Under the circumstances, the ‘public history’ of the historical space that now includes India, Pakistan and Bangladesh must be structured broadly and pursue multiple projects simultaneously. The structure should accommodate three main objectives: studying the formation of particular publics, studying public experiences, and writing for the public in a society at war with itself. These should be intertwined goals, but they can nevertheless be discrete enough to guide historians as they set out to define what they are trying to do.
We might begin with histories of becoming a public, or the processes and debates through which ‘people’ become a ‘public.’ These must contend with the layered nature of assertions of public identity in India since the early nineteenth century. Not only have specific politically mobilized identities (structured as ethnicity, nationality, class, caste, etc.) produced a multiplicity of publics, a new general identity (that of being a member of ‘the public’ as a concept equipped with entitlements and even obligations) has functioned as the glue holding these compartments together. The latter, however, is not universal, because while it is constructed with reference to global notions of being a public, it is also, invariably, limited by national citizenship. Exploring the tensions and resolutions between the particularity, generality, and universality of public-formation is critical to understanding the contextual and essentially federal practice of Indian nationhoods, in which there is a constant awareness of outsiders who are also insiders, and one learns to function in overlapping and not easily reconciled modes. These modes include the regional and the transregional, the Bengali and the Indian, the Baidya and the bhadra, the Indian and the modern. Each has its particular relationship to what can be either one state, carefully differentiated layers and segments of the state, or institutions below (or alongside) the state. In any case, the analysis must spotlight the development of a relationship with instituted authority. Without the relationship, which can be proprietorial or oppositional, there can be no public to speak of.
Such histories of becoming are also, necessarily, projects of distinguishing between private and public worlds, a task that includes the construction of the ‘private’ as an appropriate subject for public debate. Here, Partha Chatterjee indicated in The Nation and its Fragments and Dipesh Chakrabarty in Provincializing Europe, colonialism generated private and semi-private national domains that were fraught but also reassuringly conservative. It generated, in conjunction, a ferociously contested domain of public experiences, in which ‘private’ subjects locked out of the chambers of policy-making could not only articulate a public-hood grounded in the shared experience of powerlessness, but experience alternative modalities of power grounded in resistance or (more typically) indifference to formal authority, coupled with an intensely creative willingness to identify and defend alternative theaters of agency. These experiences are, indeed, key to our understanding of the public in a society that has, as often as not, bypassed civil society on the way to modernity, and in which civil society – where it exists –remains deeply ambivalent about liberalism. In other words, close examination of ‘being (in) public’ as a set of experiences and projects of self-making is essential to the study of not only nationalism without a nation-state, but also the post-1947 South Asian predicament of illiberal democracy.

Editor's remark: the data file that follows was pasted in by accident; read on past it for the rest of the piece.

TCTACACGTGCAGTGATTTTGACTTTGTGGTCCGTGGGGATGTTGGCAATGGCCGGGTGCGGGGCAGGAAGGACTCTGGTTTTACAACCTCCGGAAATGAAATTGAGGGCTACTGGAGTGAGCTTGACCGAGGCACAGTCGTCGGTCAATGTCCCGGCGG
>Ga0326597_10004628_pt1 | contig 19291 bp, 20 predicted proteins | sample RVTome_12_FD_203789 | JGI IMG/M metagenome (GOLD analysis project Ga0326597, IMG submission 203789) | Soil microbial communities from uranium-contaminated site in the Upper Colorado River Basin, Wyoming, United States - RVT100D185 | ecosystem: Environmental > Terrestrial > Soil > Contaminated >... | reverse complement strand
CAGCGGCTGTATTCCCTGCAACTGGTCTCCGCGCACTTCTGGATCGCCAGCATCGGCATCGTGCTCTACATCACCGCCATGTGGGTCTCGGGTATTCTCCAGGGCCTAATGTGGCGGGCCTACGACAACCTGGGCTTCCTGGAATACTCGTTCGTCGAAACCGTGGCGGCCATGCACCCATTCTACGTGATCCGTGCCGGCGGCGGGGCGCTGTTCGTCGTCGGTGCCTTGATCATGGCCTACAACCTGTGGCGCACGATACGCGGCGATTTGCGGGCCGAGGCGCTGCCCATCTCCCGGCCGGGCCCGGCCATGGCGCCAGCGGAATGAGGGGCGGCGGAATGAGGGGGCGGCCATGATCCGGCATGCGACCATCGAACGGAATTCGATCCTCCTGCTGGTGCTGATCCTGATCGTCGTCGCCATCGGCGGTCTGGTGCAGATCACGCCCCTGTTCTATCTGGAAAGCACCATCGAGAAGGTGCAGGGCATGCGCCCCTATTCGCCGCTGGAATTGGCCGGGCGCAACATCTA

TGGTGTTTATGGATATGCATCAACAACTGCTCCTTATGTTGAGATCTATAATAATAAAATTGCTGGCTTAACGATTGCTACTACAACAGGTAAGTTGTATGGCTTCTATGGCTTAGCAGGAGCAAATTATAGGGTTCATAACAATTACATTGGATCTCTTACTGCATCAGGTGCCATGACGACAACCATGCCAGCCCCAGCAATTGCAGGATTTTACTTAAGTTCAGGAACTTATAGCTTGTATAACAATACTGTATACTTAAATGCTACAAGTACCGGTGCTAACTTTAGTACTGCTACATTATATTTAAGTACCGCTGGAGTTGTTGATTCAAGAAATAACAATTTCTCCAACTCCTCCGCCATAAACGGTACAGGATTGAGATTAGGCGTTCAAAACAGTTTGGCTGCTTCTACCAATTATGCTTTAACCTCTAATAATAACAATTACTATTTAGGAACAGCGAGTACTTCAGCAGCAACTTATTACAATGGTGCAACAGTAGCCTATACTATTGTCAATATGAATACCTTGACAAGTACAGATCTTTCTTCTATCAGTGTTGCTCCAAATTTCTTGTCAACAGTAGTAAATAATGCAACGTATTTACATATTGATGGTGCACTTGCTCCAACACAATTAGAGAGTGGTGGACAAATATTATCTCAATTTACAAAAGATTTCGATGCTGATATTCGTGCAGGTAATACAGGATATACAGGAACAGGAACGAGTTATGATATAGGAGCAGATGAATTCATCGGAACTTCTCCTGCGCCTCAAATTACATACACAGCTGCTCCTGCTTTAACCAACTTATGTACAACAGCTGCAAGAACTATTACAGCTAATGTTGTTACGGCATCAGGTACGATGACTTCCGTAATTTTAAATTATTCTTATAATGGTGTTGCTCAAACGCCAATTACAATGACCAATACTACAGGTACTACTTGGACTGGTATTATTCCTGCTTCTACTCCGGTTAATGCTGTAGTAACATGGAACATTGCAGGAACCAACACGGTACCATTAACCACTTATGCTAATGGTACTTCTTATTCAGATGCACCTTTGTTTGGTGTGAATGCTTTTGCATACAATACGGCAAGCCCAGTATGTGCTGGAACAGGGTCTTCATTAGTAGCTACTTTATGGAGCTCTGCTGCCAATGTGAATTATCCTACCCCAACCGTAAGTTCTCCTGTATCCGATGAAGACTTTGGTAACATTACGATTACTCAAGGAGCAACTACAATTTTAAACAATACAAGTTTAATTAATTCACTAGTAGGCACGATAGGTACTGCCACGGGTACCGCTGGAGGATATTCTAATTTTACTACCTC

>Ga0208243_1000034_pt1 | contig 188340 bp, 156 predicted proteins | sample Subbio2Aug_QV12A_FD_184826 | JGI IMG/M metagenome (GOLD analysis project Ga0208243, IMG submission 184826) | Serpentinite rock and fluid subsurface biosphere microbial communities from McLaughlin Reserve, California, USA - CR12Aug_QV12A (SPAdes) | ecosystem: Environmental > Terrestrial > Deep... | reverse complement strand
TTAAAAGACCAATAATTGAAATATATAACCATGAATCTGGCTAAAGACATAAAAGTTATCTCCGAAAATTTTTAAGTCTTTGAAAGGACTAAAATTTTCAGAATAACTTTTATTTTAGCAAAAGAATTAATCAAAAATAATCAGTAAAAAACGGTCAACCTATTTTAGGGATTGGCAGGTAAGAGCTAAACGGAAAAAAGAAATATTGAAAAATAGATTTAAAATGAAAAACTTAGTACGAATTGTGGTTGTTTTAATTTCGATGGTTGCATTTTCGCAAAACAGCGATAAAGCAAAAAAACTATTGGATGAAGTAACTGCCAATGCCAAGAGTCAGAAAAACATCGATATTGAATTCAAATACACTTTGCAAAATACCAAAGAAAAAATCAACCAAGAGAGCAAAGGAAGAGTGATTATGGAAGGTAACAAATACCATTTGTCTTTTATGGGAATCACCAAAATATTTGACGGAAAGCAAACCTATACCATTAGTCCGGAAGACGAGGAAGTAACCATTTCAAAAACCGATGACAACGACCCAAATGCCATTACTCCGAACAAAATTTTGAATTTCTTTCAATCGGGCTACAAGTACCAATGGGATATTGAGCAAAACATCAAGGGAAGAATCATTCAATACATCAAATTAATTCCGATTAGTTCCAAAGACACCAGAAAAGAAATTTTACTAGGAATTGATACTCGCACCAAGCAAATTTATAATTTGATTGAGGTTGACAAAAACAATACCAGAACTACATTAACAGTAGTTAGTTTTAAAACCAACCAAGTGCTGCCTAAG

That predicament is precisely what creates, for the ‘public historian,’ a space and a responsibility to speak across publics, as it were. It is not enough to dissect the public, although that task remains essential. It is important, also, to acknowledge that what is being dissected is not dead, is unlikely to be killed by academic historians, and is something of a killer in its own right. Academic historians must speak to it, about it, and (at least strategically) from within it: recovering from the past the alternatives to a public project of existential revenge and placing them within the lived realities of the present. It is, therefore, essential to address what the public itself considers important to public life: institutions and experiences like working, dining, sport, school, the cinema, the shop, the street, and the war zone. If the everyday world of the public citizen – the experiences that generate difference from some and commonality with some others – can be unpacked and explained in terms that are comprehensible to those who are arguably modern but not liberal, we may be able to recover, from the mob, a critical mass of citizens who recognize that lynching is a specific, and inferior, form of public action.
August 22, 2017